The God Concept investigates concepts of the divine, tracing the origins of religious belief, its development through cultural evolution from polytheism to the rise of monotheism, and the emergence of Judaism, from which Christianity and Islam developed.
As ancient civilizations developed in the Middle East, Mesopotamia and Egypt emerged as centres of polytheism.
The Mesopotamian roots of the Abrahamic religions are demonstrated by comparison of the Babylonian creation epic with the Genesis account of creation.
Additionally, many of the laws in the Babylonian Code of Hammurabi are compared with several of the laws in the Pentateuch.
In Egypt, the Amarna revolution with its religious reformation by Pharaoh Akhenaten, and its worship of the sun disc Aton, produced The Hymn to the Aton.
In both Babylon and Egypt there were monotheistic trends, foreshadowing the development of monotheism among the Israelites.
It is suggested that the emergence of Yahwism among the Israelites may have had its origins with rebelling Canaanites fleeing from Egyptian hegemony.
Eventually, when the final text of the Pentateuch was canonized after the Babylonian exile, the scene was set for the establishment of a theocracy.
The consequence was fundamentalism, which dominated religious life until publication of Charles Darwin's Origin of Species in 1859, after which attitudes changed.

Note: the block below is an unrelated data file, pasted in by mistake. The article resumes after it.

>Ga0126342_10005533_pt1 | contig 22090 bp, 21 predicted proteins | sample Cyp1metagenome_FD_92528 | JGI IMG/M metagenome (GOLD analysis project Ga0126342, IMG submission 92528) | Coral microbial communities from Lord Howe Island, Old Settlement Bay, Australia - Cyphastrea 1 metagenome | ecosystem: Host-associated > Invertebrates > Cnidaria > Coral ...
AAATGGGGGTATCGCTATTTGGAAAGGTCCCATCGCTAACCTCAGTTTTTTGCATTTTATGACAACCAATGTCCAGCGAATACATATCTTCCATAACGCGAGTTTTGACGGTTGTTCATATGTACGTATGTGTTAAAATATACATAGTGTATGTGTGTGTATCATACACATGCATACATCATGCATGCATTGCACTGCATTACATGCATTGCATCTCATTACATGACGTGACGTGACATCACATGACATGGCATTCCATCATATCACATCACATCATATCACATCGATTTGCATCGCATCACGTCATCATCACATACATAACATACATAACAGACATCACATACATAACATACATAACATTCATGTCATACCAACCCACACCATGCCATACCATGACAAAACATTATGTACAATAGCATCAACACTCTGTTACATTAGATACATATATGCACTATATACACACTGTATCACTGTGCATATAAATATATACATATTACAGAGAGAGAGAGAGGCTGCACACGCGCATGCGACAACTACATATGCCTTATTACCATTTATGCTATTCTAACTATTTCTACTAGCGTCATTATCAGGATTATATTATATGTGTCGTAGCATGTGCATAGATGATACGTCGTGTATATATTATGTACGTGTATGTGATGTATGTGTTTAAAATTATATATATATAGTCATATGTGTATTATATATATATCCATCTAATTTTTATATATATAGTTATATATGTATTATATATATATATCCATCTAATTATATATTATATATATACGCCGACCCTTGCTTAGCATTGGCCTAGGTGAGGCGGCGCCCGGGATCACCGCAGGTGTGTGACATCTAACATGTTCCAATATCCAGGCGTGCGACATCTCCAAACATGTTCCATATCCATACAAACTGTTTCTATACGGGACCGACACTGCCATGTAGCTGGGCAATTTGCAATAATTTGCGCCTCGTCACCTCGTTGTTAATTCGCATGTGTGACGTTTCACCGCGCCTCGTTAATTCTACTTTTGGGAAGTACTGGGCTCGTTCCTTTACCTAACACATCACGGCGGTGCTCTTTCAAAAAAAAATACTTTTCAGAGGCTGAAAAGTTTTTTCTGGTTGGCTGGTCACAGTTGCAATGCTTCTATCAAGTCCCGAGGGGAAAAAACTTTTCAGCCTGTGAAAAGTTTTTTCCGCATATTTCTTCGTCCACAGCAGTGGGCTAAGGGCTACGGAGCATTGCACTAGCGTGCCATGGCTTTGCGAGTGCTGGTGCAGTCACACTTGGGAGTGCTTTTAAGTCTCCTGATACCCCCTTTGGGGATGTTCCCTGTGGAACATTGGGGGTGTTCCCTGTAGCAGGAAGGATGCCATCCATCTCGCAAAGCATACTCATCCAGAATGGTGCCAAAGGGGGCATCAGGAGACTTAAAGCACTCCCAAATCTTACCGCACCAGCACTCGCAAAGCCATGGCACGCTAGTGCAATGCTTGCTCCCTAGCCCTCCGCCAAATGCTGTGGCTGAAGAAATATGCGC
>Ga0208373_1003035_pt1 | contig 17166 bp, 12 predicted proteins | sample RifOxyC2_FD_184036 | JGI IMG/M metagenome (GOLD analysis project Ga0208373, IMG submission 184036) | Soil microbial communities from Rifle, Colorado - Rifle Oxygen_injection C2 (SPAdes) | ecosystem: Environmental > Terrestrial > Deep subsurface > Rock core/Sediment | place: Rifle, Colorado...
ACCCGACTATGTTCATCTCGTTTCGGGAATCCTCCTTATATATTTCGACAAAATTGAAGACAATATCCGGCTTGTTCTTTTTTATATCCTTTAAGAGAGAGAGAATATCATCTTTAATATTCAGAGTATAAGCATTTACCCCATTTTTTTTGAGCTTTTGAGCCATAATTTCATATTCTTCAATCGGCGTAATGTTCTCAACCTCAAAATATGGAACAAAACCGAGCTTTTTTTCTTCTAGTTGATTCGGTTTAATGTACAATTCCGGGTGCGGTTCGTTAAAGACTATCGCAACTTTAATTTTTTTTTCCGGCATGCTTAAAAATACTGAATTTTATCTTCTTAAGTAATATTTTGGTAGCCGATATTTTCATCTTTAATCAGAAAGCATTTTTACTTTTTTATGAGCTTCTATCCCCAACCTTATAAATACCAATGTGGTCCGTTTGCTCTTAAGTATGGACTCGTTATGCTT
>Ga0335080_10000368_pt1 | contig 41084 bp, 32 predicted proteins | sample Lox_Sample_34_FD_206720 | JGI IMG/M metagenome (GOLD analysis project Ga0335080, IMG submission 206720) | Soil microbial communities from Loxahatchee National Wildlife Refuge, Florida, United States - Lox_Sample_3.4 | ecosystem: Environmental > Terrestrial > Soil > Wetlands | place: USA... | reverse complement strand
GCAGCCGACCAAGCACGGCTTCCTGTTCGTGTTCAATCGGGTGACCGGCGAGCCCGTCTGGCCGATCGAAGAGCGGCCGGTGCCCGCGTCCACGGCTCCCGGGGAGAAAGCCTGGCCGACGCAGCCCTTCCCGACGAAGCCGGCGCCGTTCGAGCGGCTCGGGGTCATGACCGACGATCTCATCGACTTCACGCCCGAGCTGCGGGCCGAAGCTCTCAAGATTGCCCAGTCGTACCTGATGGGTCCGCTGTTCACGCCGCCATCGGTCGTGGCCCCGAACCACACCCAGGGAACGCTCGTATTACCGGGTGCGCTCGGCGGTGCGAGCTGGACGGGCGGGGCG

Darwin, a non-believer, understood man as having evolved, rather than having been created ex nihilo by a supernatural being.
The power of evolution is considered, as is also the opposition by religious fundamentalists, and their legal challenges to it.
The impact of the Big Bang theory and how the universe evolved is discussed.
Can we conclude that the biblical creation account contradicts the known empirical facts? And what of the credibility of the God of the Bible?
Is God an enigma? Or is God a concept of the human mind?About the authorStuart West is a retired English Lawyer, who is now living in Israel.
Born in London in 1935, he was educated at the progressive King Alfred School, Hampstead, and University College London, where he obtained his law degree.
He subsequently qualified as a solicitor, and in1968 opened a private law practice in Brighton, Sussex.
Until 1976 he also engaged in Bible research, leading a Bible studies group.
In that year he sold his law practice, taking up the opportunity of a legal appointment with an international shipping company in Israel for six years in charge of marine claims.
In 1982 he returned to the UK and resumed private law practice in London, where he remained until his retirement in 2002.
During this period he continued with Bible research, writing several papers for an English language quarterly Bible magazine, published in Jerusalem.
On retiring, he and is wife returned to Israel where their three married daughters and their families were already all living. Since then he has broadened his research to probing the anthropological origins of religious belief.